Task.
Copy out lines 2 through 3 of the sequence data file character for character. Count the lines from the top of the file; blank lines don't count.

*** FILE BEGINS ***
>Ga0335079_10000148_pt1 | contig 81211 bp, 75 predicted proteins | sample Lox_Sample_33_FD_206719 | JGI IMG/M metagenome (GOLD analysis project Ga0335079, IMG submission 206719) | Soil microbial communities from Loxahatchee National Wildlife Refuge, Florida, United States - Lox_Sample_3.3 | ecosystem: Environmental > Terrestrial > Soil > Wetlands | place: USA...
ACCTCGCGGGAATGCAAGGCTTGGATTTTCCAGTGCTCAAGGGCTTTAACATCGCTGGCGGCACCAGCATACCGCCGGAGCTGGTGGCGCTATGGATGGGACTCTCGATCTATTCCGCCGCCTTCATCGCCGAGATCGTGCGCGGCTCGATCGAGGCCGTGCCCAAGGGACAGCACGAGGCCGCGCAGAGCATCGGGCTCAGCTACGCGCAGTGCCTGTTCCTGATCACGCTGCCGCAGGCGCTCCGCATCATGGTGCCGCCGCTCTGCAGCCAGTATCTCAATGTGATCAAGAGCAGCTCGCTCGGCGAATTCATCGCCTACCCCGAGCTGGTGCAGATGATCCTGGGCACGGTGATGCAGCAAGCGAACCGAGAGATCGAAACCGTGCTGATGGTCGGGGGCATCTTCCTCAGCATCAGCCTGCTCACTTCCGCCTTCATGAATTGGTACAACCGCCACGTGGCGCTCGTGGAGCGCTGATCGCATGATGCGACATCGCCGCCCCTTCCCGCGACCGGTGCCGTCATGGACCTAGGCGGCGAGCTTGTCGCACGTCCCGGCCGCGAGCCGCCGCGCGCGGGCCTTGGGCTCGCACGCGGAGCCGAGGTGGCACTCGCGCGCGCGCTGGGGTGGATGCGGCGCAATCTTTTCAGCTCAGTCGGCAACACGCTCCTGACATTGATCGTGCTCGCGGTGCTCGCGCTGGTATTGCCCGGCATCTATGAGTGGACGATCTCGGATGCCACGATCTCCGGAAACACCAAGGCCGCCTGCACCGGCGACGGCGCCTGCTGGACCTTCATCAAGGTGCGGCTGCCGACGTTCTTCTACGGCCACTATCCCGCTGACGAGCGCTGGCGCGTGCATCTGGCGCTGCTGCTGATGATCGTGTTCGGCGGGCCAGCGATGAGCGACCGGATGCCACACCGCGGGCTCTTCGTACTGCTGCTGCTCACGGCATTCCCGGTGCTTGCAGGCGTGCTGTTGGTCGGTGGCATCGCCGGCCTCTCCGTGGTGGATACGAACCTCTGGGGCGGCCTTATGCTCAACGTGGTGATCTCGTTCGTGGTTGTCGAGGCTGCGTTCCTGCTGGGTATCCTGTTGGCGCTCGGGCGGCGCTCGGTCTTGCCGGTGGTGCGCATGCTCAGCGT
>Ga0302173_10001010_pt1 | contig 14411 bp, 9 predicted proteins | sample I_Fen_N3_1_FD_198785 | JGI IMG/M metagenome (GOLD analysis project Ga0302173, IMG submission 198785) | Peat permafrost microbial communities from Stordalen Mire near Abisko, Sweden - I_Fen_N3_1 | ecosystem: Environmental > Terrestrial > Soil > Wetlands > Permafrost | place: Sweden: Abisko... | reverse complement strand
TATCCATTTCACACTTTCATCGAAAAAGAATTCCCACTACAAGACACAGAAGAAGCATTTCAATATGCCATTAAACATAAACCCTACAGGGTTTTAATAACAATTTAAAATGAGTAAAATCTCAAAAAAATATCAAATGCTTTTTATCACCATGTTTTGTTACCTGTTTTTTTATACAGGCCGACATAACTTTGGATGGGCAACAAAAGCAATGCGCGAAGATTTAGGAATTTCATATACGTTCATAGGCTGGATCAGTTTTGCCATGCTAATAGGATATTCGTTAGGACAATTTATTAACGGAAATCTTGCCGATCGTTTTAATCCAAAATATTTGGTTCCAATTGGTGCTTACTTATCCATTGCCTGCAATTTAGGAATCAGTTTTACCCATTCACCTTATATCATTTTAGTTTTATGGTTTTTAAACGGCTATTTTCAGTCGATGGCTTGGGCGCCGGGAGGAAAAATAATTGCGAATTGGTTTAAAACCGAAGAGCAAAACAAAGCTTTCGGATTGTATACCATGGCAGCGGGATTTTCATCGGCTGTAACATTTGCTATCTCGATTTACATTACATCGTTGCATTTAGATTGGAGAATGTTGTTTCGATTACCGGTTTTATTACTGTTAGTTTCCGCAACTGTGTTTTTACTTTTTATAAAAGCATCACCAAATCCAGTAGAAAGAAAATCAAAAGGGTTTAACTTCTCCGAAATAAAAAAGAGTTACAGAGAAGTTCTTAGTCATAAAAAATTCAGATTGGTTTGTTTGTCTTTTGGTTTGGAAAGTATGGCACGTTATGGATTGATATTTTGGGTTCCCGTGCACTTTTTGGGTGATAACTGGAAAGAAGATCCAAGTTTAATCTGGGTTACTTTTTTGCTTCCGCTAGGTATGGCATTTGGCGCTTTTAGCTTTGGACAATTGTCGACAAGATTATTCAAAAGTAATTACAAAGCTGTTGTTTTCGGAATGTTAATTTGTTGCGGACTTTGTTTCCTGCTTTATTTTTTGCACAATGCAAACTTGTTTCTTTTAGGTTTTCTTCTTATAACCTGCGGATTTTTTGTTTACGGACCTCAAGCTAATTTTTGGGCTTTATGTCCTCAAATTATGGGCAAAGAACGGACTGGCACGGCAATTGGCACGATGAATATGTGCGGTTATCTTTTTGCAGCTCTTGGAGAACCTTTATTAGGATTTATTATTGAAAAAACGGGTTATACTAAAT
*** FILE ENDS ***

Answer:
ACCTCGCGGGAATGCAAGGCTTGGATTTTCCAGTGCTCAAGGGCTTTAACATCGCTGGCGGCACCAGCATACCGCCGGAGCTGGTGGCGCTATGGATGGGACTCTCGATCTATTCCGCCGCCTTCATCGCCGAGATCGTGCGCGGCTCGATCGAGGCCGTGCCCAAGGGACAGCACGAGGCCGCGCAGAGCATCGGGCTCAGCTACGCGCAGTGCCTGTTCCTGATCACGCTGCCGCAGGCGCTCCGCATCATGGTGCCGCCGCTCTGCAGCCAGTATCTCAATGTGATCAAGAGCAGCTCGCTCGGCGAATTCATCGCCTACCCCGAGCTGGTGCAGATGATCCTGGGCACGGTGATGCAGCAAGCGAACCGAGAGATCGAAACCGTGCTGATGGTCGGGGGCATCTTCCTCAGCATCAGCCTGCTCACTTCCGCCTTCATGAATTGGTACAACCGCCACGTGGCGCTCGTGGAGCGCTGATCGCATGATGCGACATCGCCGCCCCTTCCCGCGACCGGTGCCGTCATGGACCTAGGCGGCGAGCTTGTCGCACGTCCCGGCCGCGAGCCGCCGCGCGCGGGCCTTGGGCTCGCACGCGGAGCCGAGGTGGCACTCGCGCGCGCGCTGGGGTGGATGCGGCGCAATCTTTTCAGCTCAGTCGGCAACACGCTCCTGACATTGATCGTGCTCGCGGTGCTCGCGCTGGTATTGCCCGGCATCTATGAGTGGACGATCTCGGATGCCACGATCTCCGGAAACACCAAGGCCGCCTGCACCGGCGACGGCGCCTGCTGGACCTTCATCAAGGTGCGGCTGCCGACGTTCTTCTACGGCCACTATCCCGCTGACGAGCGCTGGCGCGTGCATCTGGCGCTGCTGCTGATGATCGTGTTCGGCGGGCCAGCGATGAGCGACCGGATGCCACACCGCGGGCTCTTCGTACTGCTGCTGCTCACGGCATTCCCGGTGCTTGCAGGCGTGCTGTTGGTCGGTGGCATCGCCGGCCTCTCCGTGGTGGATACGAACCTCTGGGGCGGCCTTATGCTCAACGTGGTGATCTCGTTCGTGGTTGTCGAGGCTGCGTTCCTGCTGGGTATCCTGTTGGCGCTCGGGCGGCGCTCGGTCTTGCCGGTGGTGCGCATGCTCAGCGT
>Ga0302173_10001010_pt1 | contig 14411 bp, 9 predicted proteins | sample I_Fen_N3_1_FD_198785 | JGI IMG/M metagenome (GOLD analysis project Ga0302173, IMG submission 198785) | Peat permafrost microbial communities from Stordalen Mire near Abisko, Sweden - I_Fen_N3_1 | ecosystem: Environmental > Terrestrial > Soil > Wetlands > Permafrost | place: Sweden: Abisko... | reverse complement strand